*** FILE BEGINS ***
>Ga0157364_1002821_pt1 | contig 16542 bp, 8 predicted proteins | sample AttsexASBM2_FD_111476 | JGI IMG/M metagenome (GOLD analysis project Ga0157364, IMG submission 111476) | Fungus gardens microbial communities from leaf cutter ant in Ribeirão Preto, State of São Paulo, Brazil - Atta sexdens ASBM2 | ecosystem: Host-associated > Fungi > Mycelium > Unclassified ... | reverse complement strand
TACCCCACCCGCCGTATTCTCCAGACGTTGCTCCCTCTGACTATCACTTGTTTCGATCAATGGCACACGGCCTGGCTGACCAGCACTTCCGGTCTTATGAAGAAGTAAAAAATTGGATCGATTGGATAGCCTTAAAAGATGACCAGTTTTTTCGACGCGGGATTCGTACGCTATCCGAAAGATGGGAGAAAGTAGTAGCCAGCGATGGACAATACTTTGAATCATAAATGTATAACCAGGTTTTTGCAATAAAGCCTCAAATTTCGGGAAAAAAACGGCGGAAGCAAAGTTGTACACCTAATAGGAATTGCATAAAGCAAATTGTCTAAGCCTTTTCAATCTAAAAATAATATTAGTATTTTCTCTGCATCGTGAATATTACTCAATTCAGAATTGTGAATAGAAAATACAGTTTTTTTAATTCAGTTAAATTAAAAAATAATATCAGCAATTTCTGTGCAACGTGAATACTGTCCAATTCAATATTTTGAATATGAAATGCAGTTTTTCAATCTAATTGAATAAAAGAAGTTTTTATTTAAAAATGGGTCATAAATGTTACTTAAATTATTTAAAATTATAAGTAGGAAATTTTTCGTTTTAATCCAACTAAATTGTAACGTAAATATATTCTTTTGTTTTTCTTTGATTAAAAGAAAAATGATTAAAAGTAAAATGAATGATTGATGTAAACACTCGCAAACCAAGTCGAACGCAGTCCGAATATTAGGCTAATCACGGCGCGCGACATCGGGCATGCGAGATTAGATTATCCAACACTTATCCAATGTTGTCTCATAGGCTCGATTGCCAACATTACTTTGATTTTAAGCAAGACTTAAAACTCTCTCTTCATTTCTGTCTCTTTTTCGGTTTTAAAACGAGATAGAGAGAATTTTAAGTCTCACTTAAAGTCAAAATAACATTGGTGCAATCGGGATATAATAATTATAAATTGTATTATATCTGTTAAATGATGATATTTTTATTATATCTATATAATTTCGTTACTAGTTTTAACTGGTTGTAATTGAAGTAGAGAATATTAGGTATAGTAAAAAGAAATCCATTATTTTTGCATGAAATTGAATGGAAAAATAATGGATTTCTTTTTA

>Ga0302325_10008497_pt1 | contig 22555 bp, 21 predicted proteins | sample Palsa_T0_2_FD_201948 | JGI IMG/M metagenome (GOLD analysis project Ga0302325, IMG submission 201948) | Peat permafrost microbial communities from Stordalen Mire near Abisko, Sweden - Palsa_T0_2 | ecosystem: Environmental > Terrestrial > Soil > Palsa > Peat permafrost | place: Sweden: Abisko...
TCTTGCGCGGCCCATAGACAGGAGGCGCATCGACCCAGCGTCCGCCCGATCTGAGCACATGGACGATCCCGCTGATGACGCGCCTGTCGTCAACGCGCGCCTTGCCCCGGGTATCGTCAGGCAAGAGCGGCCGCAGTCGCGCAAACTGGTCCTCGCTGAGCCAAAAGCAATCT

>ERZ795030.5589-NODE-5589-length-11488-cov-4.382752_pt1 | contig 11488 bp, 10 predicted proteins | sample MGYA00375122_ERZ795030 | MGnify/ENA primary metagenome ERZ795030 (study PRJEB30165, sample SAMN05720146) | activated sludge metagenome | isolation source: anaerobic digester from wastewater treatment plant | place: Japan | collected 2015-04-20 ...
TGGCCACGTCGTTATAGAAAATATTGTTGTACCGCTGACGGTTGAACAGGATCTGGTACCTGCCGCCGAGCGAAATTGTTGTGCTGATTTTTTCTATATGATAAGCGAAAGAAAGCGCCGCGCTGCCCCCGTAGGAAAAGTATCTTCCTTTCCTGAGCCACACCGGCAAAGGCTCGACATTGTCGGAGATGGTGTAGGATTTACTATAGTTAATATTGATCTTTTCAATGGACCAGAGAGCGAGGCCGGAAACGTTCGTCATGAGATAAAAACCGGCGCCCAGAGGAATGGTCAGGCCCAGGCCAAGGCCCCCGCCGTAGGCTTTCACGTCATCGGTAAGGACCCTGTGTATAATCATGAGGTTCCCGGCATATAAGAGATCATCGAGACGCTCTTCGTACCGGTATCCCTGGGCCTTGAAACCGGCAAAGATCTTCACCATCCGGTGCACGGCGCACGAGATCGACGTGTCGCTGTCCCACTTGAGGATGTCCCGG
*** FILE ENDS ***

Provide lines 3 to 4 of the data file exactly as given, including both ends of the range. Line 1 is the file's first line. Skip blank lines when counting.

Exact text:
>Ga0302325_10008497_pt1 | contig 22555 bp, 21 predicted proteins | sample Palsa_T0_2_FD_201948 | JGI IMG/M metagenome (GOLD analysis project Ga0302325, IMG submission 201948) | Peat permafrost microbial communities from Stordalen Mire near Abisko, Sweden - Palsa_T0_2 | ecosystem: Environmental > Terrestrial > Soil > Palsa > Peat permafrost | place: Sweden: Abisko...
TCTTGCGCGGCCCATAGACAGGAGGCGCATCGACCCAGCGTCCGCCCGATCTGAGCACATGGACGATCCCGCTGATGACGCGCCTGTCGTCAACGCGCGCCTTGCCCCGGGTATCGTCAGGCAAGAGCGGCCGCAGTCGCGCAAACTGGTCCTCGCTGAGCCAAAAGCAATCT